blog reel

  • New preprint: The visual cortex extracts spectral fine details from silent speech

    A guest blog post by Nina Suess In our new preprint, we tried to find out what speech-related information can be extracted from silent lip movements by the human brain and how this information is differentially processed in healthy ageing. It has already been shown that the visual cortex is able to track the unheard… Read more

  • Out now: Commentary on infant entrainment study

    Out now: Commentary on infant entrainment study

    Our* commentary on Köster et al. (2019) Psych Sci is now available here. Find a TL;DR below. Entraining rhythms of the brain to study the neurodevelopment of perception and cognition is a fascinating idea. In principle, entrainment endows the experimenter with increased control over the timing of fundamental neural processes. Yet, its appeal has also… Read more

  • Out now: The brain separates auditory and visual “meanings” of words

    Out now: The brain separates auditory and visual “meanings” of words

    In our new article, we tried to find new answers to an old question: Are word meanings “the same” in the brain, whether we hear a spoken word or lip-read the same word by watching a speaker’s face? After more than 4 years of work (I tested the first participant in August 2016), this study… Read more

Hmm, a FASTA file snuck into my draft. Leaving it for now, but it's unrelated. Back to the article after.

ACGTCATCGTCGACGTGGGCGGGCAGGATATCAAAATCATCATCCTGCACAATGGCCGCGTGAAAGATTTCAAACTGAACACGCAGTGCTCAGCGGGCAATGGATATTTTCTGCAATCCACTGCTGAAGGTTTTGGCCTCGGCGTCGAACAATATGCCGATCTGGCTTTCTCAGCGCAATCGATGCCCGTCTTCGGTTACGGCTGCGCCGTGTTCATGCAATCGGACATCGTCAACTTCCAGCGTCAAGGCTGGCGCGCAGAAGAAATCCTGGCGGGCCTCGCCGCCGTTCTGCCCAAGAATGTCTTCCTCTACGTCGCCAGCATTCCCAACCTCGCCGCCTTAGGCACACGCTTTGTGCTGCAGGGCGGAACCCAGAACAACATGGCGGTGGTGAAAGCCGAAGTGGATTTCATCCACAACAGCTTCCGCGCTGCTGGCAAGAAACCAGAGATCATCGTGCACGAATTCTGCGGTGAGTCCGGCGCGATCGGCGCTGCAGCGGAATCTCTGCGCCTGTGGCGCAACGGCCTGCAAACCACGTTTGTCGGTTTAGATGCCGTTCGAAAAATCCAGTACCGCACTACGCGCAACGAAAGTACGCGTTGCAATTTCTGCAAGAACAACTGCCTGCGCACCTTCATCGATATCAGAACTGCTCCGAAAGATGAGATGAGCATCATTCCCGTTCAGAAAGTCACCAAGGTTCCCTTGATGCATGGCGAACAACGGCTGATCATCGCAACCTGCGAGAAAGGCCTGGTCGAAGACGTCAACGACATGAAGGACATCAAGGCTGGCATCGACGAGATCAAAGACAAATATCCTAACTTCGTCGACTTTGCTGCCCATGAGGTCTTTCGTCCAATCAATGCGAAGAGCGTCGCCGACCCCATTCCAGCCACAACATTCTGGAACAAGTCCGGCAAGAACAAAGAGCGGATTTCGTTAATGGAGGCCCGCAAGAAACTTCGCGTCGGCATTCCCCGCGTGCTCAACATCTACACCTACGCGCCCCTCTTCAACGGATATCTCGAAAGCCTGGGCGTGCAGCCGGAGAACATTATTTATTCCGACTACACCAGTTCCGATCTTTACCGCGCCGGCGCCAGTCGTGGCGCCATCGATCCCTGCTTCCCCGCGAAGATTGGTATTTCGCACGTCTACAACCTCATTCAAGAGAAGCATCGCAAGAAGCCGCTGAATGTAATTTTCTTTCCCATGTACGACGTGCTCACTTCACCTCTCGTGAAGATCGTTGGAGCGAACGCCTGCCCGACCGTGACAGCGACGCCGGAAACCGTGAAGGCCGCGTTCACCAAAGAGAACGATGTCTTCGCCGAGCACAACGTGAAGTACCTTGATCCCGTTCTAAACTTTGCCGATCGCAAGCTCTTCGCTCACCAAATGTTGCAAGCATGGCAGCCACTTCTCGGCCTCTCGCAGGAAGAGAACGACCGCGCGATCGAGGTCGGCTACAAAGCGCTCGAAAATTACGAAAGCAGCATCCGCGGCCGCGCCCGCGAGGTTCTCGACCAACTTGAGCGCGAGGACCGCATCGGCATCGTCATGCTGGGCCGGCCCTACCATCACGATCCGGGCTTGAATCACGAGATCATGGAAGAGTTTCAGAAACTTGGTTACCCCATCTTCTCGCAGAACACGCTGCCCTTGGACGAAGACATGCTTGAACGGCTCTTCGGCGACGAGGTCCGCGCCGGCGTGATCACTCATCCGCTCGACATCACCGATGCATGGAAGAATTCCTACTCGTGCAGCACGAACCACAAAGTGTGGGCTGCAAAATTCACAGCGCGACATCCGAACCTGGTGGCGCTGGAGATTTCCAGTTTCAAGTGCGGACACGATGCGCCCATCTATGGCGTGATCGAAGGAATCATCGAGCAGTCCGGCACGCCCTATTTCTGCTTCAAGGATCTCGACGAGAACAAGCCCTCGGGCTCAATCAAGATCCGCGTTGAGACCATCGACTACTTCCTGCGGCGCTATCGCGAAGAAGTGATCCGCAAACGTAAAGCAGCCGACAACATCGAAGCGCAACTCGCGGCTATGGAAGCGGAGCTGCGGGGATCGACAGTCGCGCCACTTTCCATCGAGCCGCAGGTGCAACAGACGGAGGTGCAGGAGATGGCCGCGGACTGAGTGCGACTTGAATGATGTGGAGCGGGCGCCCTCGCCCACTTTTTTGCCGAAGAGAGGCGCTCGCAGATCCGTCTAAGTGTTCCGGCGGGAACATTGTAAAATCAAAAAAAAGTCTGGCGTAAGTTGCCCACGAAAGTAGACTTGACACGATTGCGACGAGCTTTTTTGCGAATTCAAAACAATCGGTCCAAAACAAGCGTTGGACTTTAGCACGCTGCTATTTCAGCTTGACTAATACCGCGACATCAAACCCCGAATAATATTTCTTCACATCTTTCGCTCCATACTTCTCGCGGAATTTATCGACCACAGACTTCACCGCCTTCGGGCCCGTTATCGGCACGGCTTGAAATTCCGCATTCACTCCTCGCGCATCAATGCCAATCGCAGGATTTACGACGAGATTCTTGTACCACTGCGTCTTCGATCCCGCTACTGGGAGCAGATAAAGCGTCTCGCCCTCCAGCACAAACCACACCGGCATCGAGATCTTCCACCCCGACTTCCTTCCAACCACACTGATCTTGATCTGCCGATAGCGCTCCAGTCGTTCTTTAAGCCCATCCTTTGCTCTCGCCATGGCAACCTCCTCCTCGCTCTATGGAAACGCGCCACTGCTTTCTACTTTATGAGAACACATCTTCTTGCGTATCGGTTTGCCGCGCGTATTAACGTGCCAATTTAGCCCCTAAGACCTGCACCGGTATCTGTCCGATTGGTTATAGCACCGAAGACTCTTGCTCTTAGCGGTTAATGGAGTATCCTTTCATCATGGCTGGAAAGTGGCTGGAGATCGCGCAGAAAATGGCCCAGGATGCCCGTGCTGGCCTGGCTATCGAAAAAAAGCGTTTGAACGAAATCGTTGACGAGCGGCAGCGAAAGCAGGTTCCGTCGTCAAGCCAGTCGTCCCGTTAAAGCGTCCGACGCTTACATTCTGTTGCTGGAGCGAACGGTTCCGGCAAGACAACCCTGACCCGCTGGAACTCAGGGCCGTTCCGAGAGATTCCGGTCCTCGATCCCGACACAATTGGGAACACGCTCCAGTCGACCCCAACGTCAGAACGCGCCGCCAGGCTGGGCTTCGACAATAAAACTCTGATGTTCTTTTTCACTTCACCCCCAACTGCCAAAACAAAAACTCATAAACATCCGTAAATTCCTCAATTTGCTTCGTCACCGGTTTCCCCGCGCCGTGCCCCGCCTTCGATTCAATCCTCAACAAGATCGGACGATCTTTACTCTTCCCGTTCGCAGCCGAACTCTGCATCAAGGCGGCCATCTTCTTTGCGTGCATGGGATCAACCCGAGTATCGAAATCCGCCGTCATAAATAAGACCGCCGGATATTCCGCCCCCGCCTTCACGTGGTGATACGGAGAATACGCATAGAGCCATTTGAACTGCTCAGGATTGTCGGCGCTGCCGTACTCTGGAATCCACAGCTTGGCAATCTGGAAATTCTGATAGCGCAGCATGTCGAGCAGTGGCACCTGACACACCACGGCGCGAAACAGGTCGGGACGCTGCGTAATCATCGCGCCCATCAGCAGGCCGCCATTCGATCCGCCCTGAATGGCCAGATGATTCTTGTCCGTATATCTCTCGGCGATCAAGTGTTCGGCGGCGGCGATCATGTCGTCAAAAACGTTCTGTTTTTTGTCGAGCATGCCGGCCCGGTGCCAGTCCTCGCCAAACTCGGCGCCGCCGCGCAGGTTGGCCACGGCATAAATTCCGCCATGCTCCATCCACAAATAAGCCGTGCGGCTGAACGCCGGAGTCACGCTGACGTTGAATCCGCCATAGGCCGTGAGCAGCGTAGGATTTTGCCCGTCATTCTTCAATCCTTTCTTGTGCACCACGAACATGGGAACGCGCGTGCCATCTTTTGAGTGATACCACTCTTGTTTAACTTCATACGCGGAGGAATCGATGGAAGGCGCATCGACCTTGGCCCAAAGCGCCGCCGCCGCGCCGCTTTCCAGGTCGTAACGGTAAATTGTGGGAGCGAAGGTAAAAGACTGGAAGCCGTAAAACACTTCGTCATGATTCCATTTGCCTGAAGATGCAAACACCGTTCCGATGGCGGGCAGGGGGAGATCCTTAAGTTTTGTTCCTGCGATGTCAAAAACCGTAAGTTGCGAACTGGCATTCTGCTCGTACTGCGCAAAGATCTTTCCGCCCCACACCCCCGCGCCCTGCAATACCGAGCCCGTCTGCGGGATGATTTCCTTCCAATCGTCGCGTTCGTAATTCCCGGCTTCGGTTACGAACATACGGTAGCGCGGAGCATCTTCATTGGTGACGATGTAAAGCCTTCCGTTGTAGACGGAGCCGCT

• Call for Papers – Rhythms in cognition: re-visiting the evidence

    Special issue at the European Journal of Neuroscience now open for submissions. Guest Editors Christian Keitel (University of Stirling, UK), Manuela Ruzzoli (University of Glasgow, UK), Chris Benwell (University of Dundee, UK), Niko Busch (University of Muenster, Germany), and Laura Dugué (Paris Descartes University, France). Call for Papers: November 2019 Extended Submission Deadline: December 21,… Read more

  • New preprint: The brain separates auditory and visual “meanings” of words

    In our new preprint, we tried to figure out whether word meanings are “the same” in the brain, whether we hear a spoken word or lip read the same word by watching a speaker’s face. To answer this, participants did the same task in two conditions: auditory and visual. In the auditory condition, they heard… Read more

  • Flicker-driven brain waves and alpha rhythms – revisited

    Flicker-driven brain waves and alpha rhythms – revisited

    In our recent study we asked how waves that the brain produces by itself – alpha rhythms – relate to waves triggered by viewing a flickering screen. Both can be of similar frequency (~10Hz, or ten cycles per second) and are easily recorded from the scalp with electrodes (EEG). To recap, we did not find… Read more

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